Vidal Sassoon: The Movie: Review

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Almost comically overconvinced of the importance of its subject, "Vidal Sassoon: The Movie" is nonetheless entertaining and comprehensive in its account of the man's career.

The documentary is an entertaining and comprehensive account of the once-ubiquitous hairstylist's career, though it tends to overstate the importance of its subject.

NEW YORK -- Almost comically overconvinced of the importance of its subject -- one of its first sound bites suggests "it's impossible to overestimate his importance"; later interviewees describe his "epic level" creativity and compare his "war" against stodgy hairstyling trends to World War II -- Vidal Sassoon: The Movie is nonetheless entertaining and comprehensive in its account of the man's career.

Despite the hard pitch, the doc doesn't quite sell Vidal Sassoon as an integral shaper of the culture at large (it comes closest during his Swinging London years), though it does remind us just how ubiquitous the scissor-man was, and for how many years. As a result, it seems unlikely (outside fest bookings) to draw much of a theatrical crowd beyond hardcore fashionistas.

The stylishly made doc -- Vidal may be more dapper in his 80s than he ever was -- isn't distractingly fawning, but does occasionally feel like a feature-length promotion for the coffee-table book being assembled by Bumble and Bumble founder Michael Gordon, one of the film's producers. We return often to a studio where Gordon's team is assembling the book's layout, working chronologically through Sassoon's childhood in an orphanage, his work as a bike messenger on London's war-torn streets, his apprenticeship and then the stages of his long career.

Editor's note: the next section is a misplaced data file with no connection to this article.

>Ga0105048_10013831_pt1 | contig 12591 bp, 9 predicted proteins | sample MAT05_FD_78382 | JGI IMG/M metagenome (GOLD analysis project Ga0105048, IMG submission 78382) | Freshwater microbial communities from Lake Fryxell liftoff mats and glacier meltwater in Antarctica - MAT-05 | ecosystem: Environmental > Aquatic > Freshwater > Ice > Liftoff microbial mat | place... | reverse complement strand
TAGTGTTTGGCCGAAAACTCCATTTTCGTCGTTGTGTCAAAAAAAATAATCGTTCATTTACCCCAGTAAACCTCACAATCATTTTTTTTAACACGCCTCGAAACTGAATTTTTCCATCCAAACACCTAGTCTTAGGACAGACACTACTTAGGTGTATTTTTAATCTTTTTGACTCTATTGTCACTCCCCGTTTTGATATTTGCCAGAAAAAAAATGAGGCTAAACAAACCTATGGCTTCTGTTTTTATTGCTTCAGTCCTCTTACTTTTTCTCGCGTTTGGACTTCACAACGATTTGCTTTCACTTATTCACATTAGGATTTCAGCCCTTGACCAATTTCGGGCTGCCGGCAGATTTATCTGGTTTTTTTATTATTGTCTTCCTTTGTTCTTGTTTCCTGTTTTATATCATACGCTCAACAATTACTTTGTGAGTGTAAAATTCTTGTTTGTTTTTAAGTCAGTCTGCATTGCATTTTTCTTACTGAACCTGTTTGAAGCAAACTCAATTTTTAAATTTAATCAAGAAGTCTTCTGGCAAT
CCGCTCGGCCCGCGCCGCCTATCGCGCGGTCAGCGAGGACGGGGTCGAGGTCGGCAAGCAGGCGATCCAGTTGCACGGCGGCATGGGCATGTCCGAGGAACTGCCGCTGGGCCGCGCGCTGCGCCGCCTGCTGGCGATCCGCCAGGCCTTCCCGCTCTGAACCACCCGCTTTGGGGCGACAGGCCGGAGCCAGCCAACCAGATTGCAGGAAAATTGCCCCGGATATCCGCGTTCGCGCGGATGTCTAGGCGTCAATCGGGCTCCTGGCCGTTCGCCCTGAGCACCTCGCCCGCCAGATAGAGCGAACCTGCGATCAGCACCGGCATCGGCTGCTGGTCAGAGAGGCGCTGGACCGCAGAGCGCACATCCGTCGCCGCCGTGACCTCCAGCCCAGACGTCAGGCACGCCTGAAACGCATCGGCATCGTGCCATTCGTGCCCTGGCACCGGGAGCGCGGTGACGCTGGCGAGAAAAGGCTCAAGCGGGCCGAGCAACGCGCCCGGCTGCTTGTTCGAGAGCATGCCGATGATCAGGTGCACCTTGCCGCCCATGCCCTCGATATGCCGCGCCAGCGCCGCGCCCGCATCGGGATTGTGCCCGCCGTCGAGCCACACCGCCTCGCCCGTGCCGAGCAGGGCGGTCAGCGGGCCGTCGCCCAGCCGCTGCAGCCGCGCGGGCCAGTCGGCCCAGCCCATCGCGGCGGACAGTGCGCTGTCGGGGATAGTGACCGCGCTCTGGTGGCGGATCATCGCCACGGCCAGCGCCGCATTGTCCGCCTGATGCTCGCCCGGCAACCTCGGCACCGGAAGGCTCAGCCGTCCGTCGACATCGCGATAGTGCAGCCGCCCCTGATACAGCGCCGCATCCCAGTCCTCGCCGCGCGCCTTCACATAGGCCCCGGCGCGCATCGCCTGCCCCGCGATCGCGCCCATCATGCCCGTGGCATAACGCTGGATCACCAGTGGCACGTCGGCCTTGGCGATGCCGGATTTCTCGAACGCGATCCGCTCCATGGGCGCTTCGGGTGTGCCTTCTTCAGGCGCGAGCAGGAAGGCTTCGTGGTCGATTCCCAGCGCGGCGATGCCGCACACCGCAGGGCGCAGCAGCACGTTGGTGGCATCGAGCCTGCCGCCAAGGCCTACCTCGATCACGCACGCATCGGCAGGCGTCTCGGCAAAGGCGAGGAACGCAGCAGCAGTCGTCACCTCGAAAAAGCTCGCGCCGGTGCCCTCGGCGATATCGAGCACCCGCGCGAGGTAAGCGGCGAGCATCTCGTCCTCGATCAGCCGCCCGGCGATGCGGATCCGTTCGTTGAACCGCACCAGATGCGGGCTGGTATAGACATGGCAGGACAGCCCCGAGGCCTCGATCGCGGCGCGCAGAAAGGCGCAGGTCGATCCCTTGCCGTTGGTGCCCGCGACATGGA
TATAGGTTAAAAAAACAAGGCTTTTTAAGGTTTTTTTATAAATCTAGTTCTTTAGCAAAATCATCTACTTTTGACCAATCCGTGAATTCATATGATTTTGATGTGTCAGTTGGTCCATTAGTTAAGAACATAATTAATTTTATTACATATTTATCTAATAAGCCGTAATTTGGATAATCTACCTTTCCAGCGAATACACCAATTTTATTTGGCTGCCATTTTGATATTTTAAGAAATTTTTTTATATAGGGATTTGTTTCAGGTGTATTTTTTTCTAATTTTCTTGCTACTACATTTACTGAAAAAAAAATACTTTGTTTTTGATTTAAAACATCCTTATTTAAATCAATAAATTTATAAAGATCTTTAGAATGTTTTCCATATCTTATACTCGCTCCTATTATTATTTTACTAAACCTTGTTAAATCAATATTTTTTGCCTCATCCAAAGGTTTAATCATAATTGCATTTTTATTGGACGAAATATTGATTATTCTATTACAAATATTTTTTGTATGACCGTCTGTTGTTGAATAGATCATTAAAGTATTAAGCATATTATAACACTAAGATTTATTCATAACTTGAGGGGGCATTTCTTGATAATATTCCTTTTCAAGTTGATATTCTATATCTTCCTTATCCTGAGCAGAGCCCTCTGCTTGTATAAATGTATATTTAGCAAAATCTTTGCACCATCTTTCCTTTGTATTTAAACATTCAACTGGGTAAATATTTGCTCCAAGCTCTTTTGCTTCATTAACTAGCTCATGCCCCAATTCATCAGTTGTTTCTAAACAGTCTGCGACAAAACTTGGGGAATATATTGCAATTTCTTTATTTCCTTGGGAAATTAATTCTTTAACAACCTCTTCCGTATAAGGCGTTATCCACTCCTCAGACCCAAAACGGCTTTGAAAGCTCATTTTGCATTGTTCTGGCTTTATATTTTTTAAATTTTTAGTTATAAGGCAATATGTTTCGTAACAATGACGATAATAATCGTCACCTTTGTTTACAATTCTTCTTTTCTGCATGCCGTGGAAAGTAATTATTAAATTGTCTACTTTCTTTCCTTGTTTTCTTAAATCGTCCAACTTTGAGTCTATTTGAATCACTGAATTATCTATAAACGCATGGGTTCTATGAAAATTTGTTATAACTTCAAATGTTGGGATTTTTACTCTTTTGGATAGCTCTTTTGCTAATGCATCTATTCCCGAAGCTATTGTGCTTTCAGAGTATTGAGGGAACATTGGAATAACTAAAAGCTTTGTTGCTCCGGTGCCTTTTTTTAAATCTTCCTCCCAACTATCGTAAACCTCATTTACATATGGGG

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The straightforward encomium doesn't delve too deeply into the man's psyche, but it offers a vivid picture of his working process, as a parade of former employees describes his perfectionism and the strict discipline of his salons. Viewers not inclined to take such things seriously will have exactly one opportunity to reconsider: As the film chronicles the radical cutting style Sassoon developed in the early '60s, someone points out the social impact of freeing women from their weekly primp-and-perm appointments -- cutting their hair in such a way that gravity did much of the styling work for them until time for the next cut.

Its talking heads come exclusively from the fashion/hair world, but the film benefits from long, likable interviews with the man himself. The worst thing is the possibility viewers will leave humming a jingle they may have managed to purge from their heads two decades ago: "If you don't look good / We don't look good / Vidal Sassoon!"

Venue: Tribeca Film Festival
Production company: Vidal Sassoon The Movie
Director: Craig Teper
Screenwriters: Heather Campbell Gordon, Craig Teper
Executive producer: Jim Czarnecki
Producers: Jackie Gilbert Bauer, Michael Gordon
Directors of photography: Saul Gittens, Craig Teper
Music: Steven Griesgraber
Editor: Craig Teper
Sales agent: Cinetic
No rating, 93 minutes

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